A man wearing a face mask is seen under a bridge of Yangtze river

A man wearing a face mask is seen under a bridge of Yangtze river in Wuhan after the lockdown was lifted in Wuhan, capital of Hubei province and China's epicenter of the novel coronavirus disease (COVID-19) outbreak, April 15, 2020.

Credit:

Aly Song/Reuters

Top of The World — our morning news round up written by editors at The World. Subscribe here.

Wuhan, the epicenter of the novel coronavirus in China, raised its reported death toll count by 50% to 3,869. China, which has been accused of downplaying the severity of COVID-19, insisted there was no cover-up with the increased count and attributed new numbers to updated reporting and fatalities outside of health care centers. 

After claiming he had "absolute authority" to reopen the US economy, Trump told governors they would be "calling the shots." The White House released loose guidelines on steps to reopen. And, stay-at-home measures in some states have faced protests, including by far-right groups.  

From The World: Trump's WHO funding cut harms 'fragile' health systems, organization's Africa head says

Also: 'No fast track' to normal when it comes to reopening economies

Political shakeups in Brazil and Turkey

Brazilian President Jair Bolsonaro fired the health minister, Luiz Henrique Mandetta, after clashes over the coronavirus response. Mandetta had gained popularity for his efforts, including promoting isolation measures. Bolsonaro has been flippant about the severity of the pandemic, pointing to the need to maintain the economy.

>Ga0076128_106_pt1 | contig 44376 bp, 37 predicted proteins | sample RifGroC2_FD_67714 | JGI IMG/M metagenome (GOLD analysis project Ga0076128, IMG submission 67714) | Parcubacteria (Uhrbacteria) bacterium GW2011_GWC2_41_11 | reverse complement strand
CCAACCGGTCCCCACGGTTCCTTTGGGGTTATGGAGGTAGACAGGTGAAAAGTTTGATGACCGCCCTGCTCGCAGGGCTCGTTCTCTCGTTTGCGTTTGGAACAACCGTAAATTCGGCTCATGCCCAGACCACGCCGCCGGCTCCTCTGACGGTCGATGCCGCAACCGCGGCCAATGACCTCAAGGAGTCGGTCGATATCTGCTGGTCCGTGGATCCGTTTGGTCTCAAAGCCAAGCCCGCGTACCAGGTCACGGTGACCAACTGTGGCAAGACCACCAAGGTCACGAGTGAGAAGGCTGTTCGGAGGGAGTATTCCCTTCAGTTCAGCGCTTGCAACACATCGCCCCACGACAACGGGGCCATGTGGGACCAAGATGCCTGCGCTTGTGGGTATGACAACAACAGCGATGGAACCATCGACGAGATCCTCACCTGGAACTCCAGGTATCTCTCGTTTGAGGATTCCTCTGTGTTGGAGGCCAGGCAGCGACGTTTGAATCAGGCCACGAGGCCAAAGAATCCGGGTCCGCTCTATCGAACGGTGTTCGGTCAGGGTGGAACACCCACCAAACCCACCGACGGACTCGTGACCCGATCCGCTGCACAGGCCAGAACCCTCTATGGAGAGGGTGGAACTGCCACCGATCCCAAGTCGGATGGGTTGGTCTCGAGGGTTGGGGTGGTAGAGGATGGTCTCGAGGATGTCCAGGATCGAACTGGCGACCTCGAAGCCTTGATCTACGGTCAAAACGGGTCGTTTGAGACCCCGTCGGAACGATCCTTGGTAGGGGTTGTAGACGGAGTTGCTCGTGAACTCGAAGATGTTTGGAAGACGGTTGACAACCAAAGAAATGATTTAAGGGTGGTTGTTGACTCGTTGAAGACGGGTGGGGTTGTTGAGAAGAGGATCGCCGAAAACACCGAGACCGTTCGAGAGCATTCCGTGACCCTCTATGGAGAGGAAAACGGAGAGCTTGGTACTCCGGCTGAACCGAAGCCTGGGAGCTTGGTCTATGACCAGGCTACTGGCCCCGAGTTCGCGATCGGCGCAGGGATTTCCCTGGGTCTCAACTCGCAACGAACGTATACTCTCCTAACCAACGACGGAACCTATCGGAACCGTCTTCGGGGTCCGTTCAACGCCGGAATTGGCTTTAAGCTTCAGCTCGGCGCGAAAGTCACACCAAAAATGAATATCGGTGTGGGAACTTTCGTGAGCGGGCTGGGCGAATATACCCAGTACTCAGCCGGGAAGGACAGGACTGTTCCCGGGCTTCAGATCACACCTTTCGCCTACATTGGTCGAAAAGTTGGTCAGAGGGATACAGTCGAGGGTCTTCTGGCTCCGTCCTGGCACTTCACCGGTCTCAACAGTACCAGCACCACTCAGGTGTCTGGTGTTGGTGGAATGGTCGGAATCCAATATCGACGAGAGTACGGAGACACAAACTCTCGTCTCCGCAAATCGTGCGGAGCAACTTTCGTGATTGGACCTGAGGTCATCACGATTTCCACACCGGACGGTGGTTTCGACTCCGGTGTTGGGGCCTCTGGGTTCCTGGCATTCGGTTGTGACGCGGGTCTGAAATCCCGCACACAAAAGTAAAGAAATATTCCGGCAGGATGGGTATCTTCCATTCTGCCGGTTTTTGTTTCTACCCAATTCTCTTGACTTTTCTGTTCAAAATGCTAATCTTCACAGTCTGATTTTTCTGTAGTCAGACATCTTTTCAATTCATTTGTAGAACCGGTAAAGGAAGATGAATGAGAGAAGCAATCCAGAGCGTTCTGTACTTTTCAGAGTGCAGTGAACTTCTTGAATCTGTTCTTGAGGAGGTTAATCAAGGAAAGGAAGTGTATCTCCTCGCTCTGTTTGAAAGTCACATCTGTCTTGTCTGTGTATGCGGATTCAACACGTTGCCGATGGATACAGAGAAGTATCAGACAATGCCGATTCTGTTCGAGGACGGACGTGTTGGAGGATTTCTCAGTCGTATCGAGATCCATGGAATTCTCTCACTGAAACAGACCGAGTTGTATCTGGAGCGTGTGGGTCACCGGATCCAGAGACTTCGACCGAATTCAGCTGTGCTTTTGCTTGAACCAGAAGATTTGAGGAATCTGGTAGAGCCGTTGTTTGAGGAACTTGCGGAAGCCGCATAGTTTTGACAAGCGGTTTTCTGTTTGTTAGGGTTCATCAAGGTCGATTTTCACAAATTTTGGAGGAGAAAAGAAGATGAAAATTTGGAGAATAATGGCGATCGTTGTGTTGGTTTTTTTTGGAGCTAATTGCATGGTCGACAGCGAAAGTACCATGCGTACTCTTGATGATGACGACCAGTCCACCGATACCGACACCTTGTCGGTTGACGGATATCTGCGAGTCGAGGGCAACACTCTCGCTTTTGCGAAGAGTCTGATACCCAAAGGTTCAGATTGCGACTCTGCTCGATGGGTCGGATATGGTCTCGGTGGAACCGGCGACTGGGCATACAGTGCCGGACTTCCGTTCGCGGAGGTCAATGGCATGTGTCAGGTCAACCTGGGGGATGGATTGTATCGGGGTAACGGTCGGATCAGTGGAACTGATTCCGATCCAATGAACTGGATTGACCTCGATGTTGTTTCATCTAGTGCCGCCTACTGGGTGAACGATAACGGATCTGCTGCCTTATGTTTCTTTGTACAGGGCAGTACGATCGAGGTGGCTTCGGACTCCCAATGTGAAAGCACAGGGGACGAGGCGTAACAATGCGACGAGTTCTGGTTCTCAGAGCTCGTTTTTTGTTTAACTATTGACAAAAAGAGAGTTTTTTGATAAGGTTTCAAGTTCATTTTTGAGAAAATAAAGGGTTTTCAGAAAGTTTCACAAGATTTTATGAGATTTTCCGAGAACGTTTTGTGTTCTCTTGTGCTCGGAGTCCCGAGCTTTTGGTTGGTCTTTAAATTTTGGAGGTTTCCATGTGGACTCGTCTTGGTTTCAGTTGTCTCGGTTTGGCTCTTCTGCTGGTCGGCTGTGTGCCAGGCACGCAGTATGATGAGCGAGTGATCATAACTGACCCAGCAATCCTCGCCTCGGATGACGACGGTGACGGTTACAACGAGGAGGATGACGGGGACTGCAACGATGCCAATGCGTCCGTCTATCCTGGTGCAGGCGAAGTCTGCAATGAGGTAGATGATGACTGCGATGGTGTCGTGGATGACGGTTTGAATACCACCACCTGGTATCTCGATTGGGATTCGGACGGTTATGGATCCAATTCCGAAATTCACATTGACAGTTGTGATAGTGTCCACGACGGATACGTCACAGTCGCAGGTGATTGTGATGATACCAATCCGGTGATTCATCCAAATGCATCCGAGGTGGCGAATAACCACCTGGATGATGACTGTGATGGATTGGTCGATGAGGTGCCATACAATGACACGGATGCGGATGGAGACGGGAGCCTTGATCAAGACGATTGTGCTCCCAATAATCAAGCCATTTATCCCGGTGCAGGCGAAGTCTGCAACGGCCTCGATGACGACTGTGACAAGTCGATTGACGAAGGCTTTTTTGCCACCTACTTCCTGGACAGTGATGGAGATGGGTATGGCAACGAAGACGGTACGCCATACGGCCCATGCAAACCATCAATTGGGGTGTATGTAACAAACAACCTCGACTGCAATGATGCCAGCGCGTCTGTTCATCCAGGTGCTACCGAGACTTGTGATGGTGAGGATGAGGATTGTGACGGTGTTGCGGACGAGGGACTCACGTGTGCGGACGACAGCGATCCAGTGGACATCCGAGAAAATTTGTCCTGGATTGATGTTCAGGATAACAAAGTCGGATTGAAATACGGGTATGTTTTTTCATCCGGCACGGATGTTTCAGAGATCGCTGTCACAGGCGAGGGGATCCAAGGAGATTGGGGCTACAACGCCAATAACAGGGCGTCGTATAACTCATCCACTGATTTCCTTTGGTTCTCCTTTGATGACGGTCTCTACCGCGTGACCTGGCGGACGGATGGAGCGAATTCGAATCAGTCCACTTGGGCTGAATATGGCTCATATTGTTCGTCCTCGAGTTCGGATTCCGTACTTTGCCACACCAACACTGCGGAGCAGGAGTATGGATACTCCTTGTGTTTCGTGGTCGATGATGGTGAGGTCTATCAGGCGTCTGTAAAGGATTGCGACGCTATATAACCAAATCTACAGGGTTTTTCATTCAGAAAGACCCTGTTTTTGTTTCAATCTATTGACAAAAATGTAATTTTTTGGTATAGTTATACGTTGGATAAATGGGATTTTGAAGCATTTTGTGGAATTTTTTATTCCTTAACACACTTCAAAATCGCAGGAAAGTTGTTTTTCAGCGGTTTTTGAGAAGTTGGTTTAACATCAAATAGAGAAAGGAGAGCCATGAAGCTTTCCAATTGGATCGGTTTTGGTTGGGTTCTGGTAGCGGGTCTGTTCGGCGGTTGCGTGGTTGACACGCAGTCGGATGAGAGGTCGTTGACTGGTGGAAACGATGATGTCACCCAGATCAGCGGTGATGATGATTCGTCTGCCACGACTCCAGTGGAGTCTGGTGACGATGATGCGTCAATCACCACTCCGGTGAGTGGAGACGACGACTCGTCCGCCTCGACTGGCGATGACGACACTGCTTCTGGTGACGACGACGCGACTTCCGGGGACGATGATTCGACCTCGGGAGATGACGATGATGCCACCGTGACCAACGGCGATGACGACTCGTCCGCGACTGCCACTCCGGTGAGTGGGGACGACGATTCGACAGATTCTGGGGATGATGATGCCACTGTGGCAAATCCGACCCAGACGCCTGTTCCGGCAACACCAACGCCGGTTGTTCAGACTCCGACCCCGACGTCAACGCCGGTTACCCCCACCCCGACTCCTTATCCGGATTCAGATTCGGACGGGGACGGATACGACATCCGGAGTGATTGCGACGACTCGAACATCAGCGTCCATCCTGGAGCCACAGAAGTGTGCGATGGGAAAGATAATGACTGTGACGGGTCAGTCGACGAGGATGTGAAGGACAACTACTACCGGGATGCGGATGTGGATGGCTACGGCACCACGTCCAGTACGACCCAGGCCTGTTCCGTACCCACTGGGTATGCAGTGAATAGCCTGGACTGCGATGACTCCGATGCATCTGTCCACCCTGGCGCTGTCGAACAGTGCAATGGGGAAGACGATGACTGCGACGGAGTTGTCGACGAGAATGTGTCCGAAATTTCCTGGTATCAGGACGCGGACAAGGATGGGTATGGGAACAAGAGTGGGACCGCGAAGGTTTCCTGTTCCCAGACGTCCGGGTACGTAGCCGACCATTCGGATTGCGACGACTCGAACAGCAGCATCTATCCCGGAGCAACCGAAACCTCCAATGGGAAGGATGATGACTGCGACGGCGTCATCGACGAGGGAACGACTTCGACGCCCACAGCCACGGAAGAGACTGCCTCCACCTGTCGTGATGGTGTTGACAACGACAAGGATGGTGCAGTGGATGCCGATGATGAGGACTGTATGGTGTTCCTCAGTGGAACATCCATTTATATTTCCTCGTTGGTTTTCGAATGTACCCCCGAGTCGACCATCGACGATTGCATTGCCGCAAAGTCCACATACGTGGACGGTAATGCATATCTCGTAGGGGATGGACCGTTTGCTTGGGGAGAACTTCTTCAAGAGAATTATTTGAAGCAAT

In Turkey, the resignation of powerful Interior Minister Suleyman Soylu was rejected. Soylu had offered his resignation for his role in ordering a weekend curfew that set off a wave of panic buying and upped the risk of contagion. But his presumptive resignation triggered an outpouring of support, and Soylu remains in his post. Some theories suggest political machinations behind the move, and point to "widening cracks in the government of Turkish President Recep Tayyip Erdogan."

And: Brazil's former president brands Bolsonaro a ‘troglodyte’ who should be removed from office

Also: Nicaraguan President Daniel Ortega reappears after absence

Will coronavirus put Rohingya women in leadership roles?